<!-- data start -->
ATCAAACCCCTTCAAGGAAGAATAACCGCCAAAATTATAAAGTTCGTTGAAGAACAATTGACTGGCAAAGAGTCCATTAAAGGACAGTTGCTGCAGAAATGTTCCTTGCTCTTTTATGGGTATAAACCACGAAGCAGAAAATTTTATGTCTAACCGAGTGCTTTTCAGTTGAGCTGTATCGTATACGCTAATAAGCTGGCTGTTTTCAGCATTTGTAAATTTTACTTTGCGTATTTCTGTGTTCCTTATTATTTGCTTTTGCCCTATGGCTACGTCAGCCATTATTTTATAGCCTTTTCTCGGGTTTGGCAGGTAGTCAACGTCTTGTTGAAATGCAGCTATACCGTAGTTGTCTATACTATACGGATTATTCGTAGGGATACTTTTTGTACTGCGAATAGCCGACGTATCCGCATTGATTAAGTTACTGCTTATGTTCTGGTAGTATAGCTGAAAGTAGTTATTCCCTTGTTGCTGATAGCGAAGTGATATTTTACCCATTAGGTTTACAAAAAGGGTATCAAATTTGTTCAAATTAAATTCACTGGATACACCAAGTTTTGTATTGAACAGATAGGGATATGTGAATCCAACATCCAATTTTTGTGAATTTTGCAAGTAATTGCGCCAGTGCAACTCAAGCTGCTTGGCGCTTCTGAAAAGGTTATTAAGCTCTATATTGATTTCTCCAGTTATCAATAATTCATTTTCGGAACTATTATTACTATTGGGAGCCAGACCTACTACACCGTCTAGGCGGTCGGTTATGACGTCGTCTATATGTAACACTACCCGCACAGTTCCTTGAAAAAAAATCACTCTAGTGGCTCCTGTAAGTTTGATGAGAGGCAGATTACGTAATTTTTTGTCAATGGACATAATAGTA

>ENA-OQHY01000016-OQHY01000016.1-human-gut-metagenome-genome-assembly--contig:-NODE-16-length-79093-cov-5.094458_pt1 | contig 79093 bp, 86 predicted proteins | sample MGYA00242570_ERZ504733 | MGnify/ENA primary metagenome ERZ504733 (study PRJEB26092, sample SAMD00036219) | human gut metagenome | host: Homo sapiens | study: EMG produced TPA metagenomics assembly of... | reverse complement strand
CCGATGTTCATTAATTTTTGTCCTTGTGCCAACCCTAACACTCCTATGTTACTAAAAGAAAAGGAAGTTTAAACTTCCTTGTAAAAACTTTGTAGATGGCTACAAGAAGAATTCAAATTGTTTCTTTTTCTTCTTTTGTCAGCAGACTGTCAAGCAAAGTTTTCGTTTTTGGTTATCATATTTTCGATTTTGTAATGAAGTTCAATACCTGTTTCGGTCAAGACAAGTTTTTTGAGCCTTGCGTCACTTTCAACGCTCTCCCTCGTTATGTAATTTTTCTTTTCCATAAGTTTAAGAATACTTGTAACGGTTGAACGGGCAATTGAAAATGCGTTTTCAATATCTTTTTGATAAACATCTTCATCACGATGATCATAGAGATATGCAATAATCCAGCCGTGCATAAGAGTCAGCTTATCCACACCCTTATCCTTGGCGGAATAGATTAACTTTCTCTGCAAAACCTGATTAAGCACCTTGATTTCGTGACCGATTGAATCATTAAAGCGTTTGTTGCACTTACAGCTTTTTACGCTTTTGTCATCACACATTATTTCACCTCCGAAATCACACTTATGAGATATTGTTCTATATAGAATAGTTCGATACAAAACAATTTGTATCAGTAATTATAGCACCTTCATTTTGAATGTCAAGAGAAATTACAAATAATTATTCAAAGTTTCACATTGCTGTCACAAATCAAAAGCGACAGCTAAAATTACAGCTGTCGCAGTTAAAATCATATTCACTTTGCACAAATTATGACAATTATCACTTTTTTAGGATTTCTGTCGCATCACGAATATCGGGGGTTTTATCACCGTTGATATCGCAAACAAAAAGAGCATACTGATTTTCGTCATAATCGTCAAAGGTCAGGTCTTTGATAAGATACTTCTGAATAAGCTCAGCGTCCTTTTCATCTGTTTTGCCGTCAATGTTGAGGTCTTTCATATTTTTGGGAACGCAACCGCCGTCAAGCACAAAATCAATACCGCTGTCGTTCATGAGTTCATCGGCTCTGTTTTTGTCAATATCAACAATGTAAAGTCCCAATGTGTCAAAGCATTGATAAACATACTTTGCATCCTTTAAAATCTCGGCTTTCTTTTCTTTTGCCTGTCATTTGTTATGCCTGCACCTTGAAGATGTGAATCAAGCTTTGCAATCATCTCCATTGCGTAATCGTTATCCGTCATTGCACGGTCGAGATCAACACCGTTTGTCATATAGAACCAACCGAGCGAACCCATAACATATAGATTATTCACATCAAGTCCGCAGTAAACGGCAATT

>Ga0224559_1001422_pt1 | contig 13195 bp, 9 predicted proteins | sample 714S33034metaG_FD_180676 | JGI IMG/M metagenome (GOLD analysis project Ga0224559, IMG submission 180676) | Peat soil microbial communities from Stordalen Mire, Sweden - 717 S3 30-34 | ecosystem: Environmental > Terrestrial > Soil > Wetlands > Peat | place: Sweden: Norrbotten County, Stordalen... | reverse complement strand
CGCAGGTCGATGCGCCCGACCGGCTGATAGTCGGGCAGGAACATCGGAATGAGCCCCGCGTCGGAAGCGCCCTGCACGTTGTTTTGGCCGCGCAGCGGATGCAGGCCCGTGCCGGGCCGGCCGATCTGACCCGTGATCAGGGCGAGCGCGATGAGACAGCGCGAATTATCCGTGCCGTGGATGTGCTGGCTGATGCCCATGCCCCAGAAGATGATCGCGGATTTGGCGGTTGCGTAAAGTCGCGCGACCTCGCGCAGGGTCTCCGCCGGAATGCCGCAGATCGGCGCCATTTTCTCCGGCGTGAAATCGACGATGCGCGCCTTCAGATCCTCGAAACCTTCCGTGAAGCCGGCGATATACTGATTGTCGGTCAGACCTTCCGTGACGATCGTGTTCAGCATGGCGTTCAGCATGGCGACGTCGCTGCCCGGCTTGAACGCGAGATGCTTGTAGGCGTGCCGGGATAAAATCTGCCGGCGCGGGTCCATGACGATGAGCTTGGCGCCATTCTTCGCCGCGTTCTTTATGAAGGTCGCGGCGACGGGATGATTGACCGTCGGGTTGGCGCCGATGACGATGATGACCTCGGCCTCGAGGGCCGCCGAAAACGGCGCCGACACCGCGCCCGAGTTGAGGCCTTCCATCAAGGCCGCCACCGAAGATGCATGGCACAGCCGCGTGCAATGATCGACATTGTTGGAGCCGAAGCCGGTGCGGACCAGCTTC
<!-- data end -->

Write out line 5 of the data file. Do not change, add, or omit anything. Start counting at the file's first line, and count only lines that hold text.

CGCAGGTCGATGCGCCCGACCGGCTGATAGTCGGGCAGGAACATCGGAATGAGCCCCGCGTCGGAAGCGCCCTGCACGTTGTTTTGGCCGCGCAGCGGATGCAGGCCCGTGCCGGGCCGGCCGATCTGACCCGTGATCAGGGCGAGCGCGATGAGACAGCGCGAATTATCCGTGCCGTGGATGTGCTGGCTGATGCCCATGCCCCAGAAGATGATCGCGGATTTGGCGGTTGCGTAAAGTCGCGCGACCTCGCGCAGGGTCTCCGCCGGAATGCCGCAGATCGGCGCCATTTTCTCCGGCGTGAAATCGACGATGCGCGCCTTCAGATCCTCGAAACCTTCCGTGAAGCCGGCGATATACTGATTGTCGGTCAGACCTTCCGTGACGATCGTGTTCAGCATGGCGTTCAGCATGGCGACGTCGCTGCCCGGCTTGAACGCGAGATGCTTGTAGGCGTGCCGGGATAAAATCTGCCGGCGCGGGTCCATGACGATGAGCTTGGCGCCATTCTTCGCCGCGTTCTTTATGAAGGTCGCGGCGACGGGATGATTGACCGTCGGGTTGGCGCCGATGACGATGATGACCTCGGCCTCGAGGGCCGCCGAAAACGGCGCCGACACCGCGCCCGAGTTGAGGCCTTCCATCAAGGCCGCCACCGAAGATGCATGGCACAGCCGCGTGCAATGATCGACATTGTTGGAGCCGAAGCCGGTGCGGACCAGCTTC